Ultra cartridges are now expected to be widely used, including with the Gene Xpert Edge and Omni systems in lower-level facilities where patients more often seek initial medical care [5]. While the hope is that the lower limit of detection will increase case detection of patients with less advanced disease, there is also concern for reduced specificity and increased false-positive results, particularly among the category of “trace” results or in patients with past tuberculosis history [6].

During Uganda’s transition from Xpert to Ultra, we conducted a 12-month cross-sectional study to 1) assess the diagnostic accuracy of Ultra for pulmonary TB in adults, 2) determine changes in accuracy by HIV, prior history of TB, and inpatient status, and 3) characterize the impact of trace results on Ultra accuracy.


Study design and population

From April 2018 to April 2019, we conducted a cross sectional study of patients with presumed pulmonary TB at Kiruddu Hospital pulmonary ward and outpatient chest clinic, Mulago Hospital TB ward, and Kisenyi Health Center IV outpatient clinic in Kampala, Uganda. As previously described [7], we included adults (> 18 years) who were referred by clinicians for sputum-based TB testing (i.e., Xpert). We excluded participants who received anti-TB treatment or antibiotics with anti-TB activity such as fluoroquinolones in the prior 12 months, or who refused or were unable to provide informed consent. To select participants, we reviewed the facility Xpert testing log daily. On each day, we enrolled all participants with Xpert-positive results and a random 1:1 sample of Xpert-negative patients identified from the log. The study and full protocol (available on request) was reviewed and approved by the Makerere University School of Medicine Research and Ethics Committee, the Uganda National Council for Science and Technology and the University of California San Francisco Committee on Human Research. This study was performed according to the Standards for Reporting of Diagnostic Accuracy Studies (STARD) guidelines [8].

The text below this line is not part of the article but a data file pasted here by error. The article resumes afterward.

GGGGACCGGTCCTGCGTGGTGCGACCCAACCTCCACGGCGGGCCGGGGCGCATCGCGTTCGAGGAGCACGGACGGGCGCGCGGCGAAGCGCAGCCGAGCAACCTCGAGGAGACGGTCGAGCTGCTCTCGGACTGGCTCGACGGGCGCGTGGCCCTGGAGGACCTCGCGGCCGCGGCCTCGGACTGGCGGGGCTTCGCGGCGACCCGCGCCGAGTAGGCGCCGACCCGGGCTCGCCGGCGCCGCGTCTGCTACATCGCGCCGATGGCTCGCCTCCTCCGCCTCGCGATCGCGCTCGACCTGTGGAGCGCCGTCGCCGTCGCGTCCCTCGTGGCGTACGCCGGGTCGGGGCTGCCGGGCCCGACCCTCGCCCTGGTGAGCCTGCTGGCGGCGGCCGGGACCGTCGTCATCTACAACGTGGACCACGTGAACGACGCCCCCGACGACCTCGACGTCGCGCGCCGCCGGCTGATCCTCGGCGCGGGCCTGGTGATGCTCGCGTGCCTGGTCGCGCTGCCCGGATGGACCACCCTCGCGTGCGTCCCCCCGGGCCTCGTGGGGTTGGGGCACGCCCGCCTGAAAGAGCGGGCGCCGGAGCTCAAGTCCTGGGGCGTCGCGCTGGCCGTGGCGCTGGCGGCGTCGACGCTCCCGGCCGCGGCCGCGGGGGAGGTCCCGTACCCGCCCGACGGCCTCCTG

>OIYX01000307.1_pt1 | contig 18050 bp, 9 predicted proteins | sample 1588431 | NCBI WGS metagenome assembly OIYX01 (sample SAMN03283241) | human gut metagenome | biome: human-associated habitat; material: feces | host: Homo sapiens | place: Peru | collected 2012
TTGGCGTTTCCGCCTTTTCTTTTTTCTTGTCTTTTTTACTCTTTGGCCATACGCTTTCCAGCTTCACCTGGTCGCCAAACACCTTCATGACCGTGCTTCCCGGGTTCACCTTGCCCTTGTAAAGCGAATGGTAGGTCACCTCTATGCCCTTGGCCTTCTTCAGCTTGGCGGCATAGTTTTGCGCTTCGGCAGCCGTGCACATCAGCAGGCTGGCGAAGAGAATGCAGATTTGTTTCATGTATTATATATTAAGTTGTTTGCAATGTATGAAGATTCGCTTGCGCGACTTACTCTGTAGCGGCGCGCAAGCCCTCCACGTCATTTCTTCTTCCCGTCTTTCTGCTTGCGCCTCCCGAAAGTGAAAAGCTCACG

Study procedures

After consent, all eligible participants completed a survey on demographics and medical history. Each participant provided up to two sputum samples: one for Ultra testing (all participants) and one for solid (Lowenstein-Jensen [LJ]) and liquid (BACTEC MGIT 960, Becton Dickinson, USA) mycobacterial cultures (Xpert-negative participants only). Positive cultures were confirmed using Ziehl-Neelsen (ZN) staining and M. tuberculosis (MTB) complex speciation testing (MPT64TB Ag kit, SD Bioline, South Korea). Trained laboratory technologists conducted all TB testing following standard protocols for Xpert, Ultra [2], and mycobacterial culture [9]. Laboratory staff were blinded to Xpert results at the time of Ultra or culture testing. Participants with negative or unknown HIV status underwent HIV testing per national guidelines, and CD4 cell count was measured for HIV-positive participants. To assess any additional microbiological evidence for false-positive results, Determine TB LAM (Alere, Waltham, USA) was performed on urine samples following standard protocols [10].